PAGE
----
The biggest barrier smaller or lesser-known companies faceis fear. Potential clients fear the unknown and fear damaging their reputation. I’ll give you some examples:
Say you just started a new job. You invite some new work colleagues over for a BBQ and head to the supermarket.
Looking for BBQ sauce in the condiment aisle you find 3 varieties. Which do you choose?
b) Mama W’s Family Recipe
c) Supermarket own brand
Most people will choose a) since it is a recognisable, reliable crowd-pleaser. You aren't to blame if someone doesn’t like it. It’s made for the masses. Second is c) because some people just want the cheapest option. In last place is b) the unknown company.
The same thing happens in business. The majority of people, when put in charge of choosing a supplier, contractor, or partner, will go with a generic option. To go outside of this is scary as there are more unknown variables (known as risk-aversion). Plus if something goes wrong, it is your neck on the line. There is a part to play on our part to provide social proof and gurantees as the new competitor on the scene. But 9 times out of 10, decision-makers will not stray from their comfort zone.
The influence of branding is nothing new. In 2013, a group of subjects in an Auckland University study were consciously changed from a branded to a generic medication. They reported more symptoms and side effects. In fact both versions were placebos. Branded drugs and their non-branded equivalents have the same active ingredient, producing the same effect. The issue is the unconscious brand bias and the likelihood that you are more likely to be concerned about possible side effects if you do not recognise the name on the box - setting up negative expectations early on.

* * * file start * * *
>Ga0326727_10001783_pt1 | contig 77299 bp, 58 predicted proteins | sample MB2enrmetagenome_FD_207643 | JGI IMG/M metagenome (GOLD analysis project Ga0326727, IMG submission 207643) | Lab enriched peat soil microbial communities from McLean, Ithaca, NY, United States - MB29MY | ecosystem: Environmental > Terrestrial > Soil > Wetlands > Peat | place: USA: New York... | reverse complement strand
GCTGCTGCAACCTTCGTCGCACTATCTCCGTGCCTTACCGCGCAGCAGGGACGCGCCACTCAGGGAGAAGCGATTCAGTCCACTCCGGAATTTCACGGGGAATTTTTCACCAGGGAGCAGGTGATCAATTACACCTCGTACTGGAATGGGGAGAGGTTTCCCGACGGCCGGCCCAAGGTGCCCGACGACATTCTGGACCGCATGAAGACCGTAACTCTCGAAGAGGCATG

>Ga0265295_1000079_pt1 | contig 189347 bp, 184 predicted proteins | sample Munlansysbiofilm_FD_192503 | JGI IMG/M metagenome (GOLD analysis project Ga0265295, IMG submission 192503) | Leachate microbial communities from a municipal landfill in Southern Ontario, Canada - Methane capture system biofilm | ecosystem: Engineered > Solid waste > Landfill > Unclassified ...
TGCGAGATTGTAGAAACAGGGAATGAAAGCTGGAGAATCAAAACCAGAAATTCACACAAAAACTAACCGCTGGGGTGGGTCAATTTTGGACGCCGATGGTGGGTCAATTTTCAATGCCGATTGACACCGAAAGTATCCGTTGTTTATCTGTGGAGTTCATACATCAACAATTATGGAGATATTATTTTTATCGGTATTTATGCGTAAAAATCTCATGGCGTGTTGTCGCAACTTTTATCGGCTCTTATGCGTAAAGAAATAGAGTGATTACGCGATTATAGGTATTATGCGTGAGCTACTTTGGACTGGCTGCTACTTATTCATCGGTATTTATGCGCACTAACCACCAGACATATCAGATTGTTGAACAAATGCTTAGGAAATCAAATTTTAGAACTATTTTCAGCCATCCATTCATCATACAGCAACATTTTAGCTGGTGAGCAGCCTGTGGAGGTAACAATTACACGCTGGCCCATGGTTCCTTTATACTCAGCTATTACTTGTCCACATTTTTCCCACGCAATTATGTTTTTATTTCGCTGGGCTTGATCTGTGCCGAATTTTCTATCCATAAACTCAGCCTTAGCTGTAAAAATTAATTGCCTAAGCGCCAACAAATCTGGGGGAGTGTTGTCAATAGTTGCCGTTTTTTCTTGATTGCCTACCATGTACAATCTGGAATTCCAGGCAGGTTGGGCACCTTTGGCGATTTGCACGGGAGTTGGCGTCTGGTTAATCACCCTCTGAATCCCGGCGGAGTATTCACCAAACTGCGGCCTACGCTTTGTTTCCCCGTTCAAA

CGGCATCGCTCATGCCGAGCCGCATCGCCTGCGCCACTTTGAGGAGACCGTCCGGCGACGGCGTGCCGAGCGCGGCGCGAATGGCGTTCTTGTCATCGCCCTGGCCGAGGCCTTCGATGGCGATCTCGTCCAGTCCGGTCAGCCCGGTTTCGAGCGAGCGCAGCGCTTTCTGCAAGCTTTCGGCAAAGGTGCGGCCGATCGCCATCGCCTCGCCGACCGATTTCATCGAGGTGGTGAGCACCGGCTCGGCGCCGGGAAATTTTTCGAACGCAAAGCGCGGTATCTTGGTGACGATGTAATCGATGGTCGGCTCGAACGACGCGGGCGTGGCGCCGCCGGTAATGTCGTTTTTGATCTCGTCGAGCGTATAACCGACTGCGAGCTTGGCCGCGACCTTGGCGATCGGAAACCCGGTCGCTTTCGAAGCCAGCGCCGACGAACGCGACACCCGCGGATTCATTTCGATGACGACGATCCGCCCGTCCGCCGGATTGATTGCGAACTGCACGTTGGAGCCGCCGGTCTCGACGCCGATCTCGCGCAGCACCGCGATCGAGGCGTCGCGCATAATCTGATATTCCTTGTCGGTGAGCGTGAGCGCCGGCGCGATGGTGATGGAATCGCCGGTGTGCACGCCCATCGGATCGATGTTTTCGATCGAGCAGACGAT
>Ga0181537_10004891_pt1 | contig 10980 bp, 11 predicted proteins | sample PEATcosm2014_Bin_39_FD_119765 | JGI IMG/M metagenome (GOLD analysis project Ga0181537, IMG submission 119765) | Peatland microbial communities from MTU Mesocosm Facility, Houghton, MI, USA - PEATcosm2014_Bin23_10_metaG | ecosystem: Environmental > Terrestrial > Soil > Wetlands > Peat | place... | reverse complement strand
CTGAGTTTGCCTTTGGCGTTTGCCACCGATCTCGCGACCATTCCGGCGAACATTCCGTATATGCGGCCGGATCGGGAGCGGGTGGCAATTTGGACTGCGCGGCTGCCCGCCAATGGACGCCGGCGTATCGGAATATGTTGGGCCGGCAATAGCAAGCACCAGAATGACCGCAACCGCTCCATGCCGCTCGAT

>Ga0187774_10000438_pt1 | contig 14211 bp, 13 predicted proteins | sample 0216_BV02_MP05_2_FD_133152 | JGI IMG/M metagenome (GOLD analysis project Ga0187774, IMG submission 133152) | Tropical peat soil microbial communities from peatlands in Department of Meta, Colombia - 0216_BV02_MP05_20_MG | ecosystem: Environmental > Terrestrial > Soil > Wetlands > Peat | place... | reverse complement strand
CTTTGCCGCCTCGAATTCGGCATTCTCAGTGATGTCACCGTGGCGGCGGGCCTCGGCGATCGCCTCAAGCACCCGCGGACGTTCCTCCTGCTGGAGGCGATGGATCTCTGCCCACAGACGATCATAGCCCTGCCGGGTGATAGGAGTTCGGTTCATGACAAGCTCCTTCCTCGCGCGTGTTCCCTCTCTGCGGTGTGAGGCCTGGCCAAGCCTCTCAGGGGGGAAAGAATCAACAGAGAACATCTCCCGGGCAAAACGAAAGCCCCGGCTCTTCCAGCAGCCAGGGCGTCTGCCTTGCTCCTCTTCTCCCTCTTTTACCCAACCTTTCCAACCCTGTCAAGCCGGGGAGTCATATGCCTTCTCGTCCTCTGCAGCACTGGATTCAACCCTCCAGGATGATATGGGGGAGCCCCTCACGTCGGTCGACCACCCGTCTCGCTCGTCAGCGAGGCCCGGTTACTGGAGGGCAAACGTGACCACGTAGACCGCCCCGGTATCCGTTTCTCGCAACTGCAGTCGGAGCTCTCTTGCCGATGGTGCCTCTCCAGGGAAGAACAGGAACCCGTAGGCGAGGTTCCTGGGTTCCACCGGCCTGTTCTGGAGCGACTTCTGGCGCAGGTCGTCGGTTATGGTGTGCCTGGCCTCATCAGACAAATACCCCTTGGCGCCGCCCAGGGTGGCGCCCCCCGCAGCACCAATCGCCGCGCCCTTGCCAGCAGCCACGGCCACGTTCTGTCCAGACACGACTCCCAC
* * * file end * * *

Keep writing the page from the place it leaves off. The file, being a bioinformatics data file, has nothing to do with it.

Picking up the bottle of ‘Mama W’s Family Recipe’ sauce, you read the label on the back. The Williams family had been making their sauce from scratch at home for decades. Their choice ingredients make for a smoky and tangy flavour and are all natural. Now they are opening their home up to you, the consumer.
This isn’t a multi-national producing millions of bottles a year. The ingredients aren’t engineered for the masses and chosen for longevity and profit-margins. This isn’t going to be a generic meal. It’s made by people who specialise in BBQ sauce for those people who really like BBQ sauce.
Here is my argument for picking the smaller company:
There is nothing wrong with solely building products for clients. In fact, it's one of the best ways to gain a lot of experience and attain specific knowledge that can be leveraged to build your own products. However, the agency model is not a great business model and unless you truly enjoy every part of it, it's wise to avoid scaling an agency. There are benefits to remaining small by design. At a smaller scale, it's easier to make a profit, you are free to pick projects that bring specific knowledge and new opportunities, and handling your operations can still be done without it requiring too much of your attention.